Have you ever tried to balance a broom handle on the palm of your hand? You can do it for a while, but eventually something (distraction, wind, your movements) causes it to become less stable, and it falls. This principle was posited by a meteorologist in the late 60s, who wrote a paper titled, "Predictability: Does the Flap of a Butterfly's Wing in Brazil Set Off a Tornado in Texas?" This thought was so important, we now know it as the Butterfly Effect. Even if we had delicate sensors in every square foot of the globe and its atmosphere, we would still not be able to reliably (100%) predict the weather. The "Butterfly Effect" would always be present.

Our world seems to manifest a huge number of interacting chaos systems: weather patterns, electrical impulses, the firing pattern of neurons in the brain, ecosystems, etc. And they behave occasionally in wild ways (the Zika virus). And they result in natural evil: drought, earthquakes, volcanoes, disease.

Should God stop all of that? I contend that a dynamic world in which free creatures can exercise genuine creativity, thereby bringing about truly novel effects, is a better world than a static world. A consequent corollary is that God would want to crate a dynamic world. For instance, since both our circulatory system and nervous system are beneficial chaotic systems, there is strong empirical evidence to say that dynamical systems are beneficial to life. The heart can recover from occasion arrhythmias; our brains can recover from some injuries. In addition, if the brain were static, creativity wouldn't be possible. If the natural system were just linear and status, natural processes (trees, snowflakes, clouds, shorelines, faces) couldn't produce novel outcomes.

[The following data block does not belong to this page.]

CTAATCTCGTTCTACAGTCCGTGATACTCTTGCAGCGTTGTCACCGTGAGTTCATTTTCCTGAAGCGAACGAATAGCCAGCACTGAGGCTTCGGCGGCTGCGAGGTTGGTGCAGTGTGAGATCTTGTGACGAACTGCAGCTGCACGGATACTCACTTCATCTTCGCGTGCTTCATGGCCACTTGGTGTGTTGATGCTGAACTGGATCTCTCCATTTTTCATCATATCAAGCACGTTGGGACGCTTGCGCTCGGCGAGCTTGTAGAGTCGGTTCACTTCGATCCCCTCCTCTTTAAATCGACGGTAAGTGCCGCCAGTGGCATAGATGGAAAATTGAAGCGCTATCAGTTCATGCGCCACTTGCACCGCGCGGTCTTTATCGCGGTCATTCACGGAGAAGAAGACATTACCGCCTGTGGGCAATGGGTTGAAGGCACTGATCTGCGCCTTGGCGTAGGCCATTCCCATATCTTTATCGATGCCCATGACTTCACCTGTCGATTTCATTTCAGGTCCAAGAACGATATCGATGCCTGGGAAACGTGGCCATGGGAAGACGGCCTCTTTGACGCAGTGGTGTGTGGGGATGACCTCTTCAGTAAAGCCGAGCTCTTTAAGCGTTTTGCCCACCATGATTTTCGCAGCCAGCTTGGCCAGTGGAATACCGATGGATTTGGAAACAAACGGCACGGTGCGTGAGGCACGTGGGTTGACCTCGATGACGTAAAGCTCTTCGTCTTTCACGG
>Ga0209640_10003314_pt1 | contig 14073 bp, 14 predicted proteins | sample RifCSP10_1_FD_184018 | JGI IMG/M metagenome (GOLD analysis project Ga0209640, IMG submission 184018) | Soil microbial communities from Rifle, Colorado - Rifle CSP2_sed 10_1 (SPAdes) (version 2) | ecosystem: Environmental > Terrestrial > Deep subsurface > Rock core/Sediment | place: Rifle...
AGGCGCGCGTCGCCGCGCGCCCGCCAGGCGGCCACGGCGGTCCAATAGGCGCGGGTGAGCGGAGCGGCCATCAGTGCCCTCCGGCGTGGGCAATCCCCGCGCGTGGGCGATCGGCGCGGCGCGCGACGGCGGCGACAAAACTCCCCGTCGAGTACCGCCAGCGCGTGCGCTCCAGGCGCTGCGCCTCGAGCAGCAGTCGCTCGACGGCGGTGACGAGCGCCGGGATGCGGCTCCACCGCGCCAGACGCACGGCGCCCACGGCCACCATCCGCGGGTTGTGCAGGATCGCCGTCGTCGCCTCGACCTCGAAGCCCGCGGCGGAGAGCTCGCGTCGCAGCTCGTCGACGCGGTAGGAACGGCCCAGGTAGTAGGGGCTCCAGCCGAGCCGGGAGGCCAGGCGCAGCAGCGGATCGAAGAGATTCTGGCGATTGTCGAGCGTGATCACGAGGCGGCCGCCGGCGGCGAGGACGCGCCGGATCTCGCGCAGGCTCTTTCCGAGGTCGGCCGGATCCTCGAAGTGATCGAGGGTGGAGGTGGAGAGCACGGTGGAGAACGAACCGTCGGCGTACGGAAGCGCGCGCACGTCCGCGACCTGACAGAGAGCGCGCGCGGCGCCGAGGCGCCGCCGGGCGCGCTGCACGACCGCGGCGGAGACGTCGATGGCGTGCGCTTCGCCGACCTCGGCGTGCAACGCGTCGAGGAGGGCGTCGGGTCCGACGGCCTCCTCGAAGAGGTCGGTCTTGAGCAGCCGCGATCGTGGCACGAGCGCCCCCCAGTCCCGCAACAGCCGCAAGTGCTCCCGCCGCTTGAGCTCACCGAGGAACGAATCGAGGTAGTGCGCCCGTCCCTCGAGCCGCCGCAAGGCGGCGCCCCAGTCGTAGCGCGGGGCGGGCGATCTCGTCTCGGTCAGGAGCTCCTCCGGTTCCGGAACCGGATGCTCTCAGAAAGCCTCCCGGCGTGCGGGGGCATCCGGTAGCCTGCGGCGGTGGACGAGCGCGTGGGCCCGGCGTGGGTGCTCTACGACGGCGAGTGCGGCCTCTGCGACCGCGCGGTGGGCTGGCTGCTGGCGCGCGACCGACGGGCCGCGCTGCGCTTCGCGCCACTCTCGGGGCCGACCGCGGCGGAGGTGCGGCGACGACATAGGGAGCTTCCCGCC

Hopefully you can see that while God might have created a static world of nonlinear dynamical systems, eliminating all reason, creativity, and scientific inquiry, and he might have created a world where his sovereignty overrode all possibilities of evil, also overriding all possibilities of good, this would not be a desirable world. Natural science, engineering, and education would be vapid, courage and excitement would be absent. Careful structural design would be meaningless (no earthquake or tornado would ever be allowed to hit a building, and God would stop any building from ever collapsing on a person). Medical arts wouldn't exist, since disease would never harm or kill.

Therefore, God cannot make a dynamical world in which natural evil can't occur. It's self-contradictory, and ultimately intensely undesirable as a form of existence.